School of Veterinary Medicine, University of California-Davis, Davis, CA, USA
Diarrhea in kittens is a frequent malady facing veterinarians and managers of feline shelters and catteries; however, there is scant literature providing specific information on causes and management of this problem.
The objectives of this study were to determine the prevalence of fecal enteropathogens in weanling kittens and assess whether administration of Enterococcus faecium SF68 affected fecal quality.
One hundred thirty-five kittens 1–2 weeks of age were entered into the 6-week trial. Kittens were maintained on PetAg KMR® milk replacer for a 1-week acclimation period prior to randomization into groups of 2 or 3 for probiotic or placebo administration. Kittens were maintained on KMR® and treated for 2 weeks prior to weaning onto a commercial canned diet at week 4. Fresh feces from all kittens were scored daily for consistency (score 1 = liquid diarrhea; 2 = soft, unformed; 3 = soft, formed; 4 = normal). Feces were evaluated for enteropathogens via flotation, bacterial culture, toxin immunoassays, and PCR.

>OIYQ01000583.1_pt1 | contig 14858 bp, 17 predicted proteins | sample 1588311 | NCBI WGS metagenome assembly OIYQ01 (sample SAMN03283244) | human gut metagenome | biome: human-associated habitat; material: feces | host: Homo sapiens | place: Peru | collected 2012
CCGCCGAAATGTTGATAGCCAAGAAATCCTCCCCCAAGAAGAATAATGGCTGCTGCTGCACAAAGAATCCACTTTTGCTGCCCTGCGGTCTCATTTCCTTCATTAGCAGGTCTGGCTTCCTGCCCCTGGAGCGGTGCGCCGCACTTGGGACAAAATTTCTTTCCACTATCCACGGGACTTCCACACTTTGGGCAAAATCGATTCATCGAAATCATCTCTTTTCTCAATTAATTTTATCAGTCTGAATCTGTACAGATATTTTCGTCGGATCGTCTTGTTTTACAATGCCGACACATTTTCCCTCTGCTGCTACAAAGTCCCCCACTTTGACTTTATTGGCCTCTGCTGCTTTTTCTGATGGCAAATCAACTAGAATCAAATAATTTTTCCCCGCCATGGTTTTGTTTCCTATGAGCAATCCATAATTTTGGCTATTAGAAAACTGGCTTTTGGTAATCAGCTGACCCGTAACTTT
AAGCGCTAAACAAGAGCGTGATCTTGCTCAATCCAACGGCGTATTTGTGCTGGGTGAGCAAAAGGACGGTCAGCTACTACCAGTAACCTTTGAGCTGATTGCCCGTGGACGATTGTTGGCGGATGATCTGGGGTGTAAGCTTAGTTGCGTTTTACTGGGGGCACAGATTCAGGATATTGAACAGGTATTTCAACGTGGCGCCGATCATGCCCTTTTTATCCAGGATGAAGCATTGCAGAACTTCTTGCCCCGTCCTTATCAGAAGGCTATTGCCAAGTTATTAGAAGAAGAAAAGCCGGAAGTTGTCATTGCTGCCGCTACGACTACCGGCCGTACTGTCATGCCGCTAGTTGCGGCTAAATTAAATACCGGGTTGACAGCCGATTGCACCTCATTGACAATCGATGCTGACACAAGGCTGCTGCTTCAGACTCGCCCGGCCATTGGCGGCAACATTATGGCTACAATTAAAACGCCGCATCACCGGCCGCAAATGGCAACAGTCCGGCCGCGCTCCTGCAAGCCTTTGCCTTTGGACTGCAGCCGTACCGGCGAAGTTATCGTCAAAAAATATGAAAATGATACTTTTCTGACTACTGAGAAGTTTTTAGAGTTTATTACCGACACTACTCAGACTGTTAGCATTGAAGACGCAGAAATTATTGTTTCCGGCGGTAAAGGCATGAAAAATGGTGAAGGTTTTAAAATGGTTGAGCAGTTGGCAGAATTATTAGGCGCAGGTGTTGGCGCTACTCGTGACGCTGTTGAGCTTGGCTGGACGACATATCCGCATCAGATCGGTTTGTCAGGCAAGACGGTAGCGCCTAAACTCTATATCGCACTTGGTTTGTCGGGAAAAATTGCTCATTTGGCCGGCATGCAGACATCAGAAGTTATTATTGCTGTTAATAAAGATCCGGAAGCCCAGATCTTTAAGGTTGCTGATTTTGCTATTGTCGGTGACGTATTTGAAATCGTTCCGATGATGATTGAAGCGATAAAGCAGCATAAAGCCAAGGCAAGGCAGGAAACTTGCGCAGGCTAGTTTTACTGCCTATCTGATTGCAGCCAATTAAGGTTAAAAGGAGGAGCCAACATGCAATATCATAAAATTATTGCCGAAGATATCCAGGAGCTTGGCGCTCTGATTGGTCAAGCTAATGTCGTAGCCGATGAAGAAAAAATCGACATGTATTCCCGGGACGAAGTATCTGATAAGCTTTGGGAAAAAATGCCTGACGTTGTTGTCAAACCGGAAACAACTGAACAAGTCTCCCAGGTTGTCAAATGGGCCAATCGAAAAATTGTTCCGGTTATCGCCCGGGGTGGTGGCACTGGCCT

Eighty-one kittens completed the trial (placebo n = 36; probiotic n = 45). Enteropathogens detected included: Isospora felis (16.2%), Cryptosporidium spp. (8.2%), Clostridium difficile toxin A/B (27.3%), C. perfringens enterotoxin (2.6%), Salmonella (2.7%), panleukopenia (1.4%), and Coronavirus (6.8%). Median fecal consistency scores during weeks 4 and 5 were ≥ 3 in both groups, but were associated with significantly improved scores in the placebo versus probiotic group (p = 0.013).
Administration of the probiotic Enterococcus faecium SF68 to weanling kittens did not result in improved fecal scores prior to or during weaning.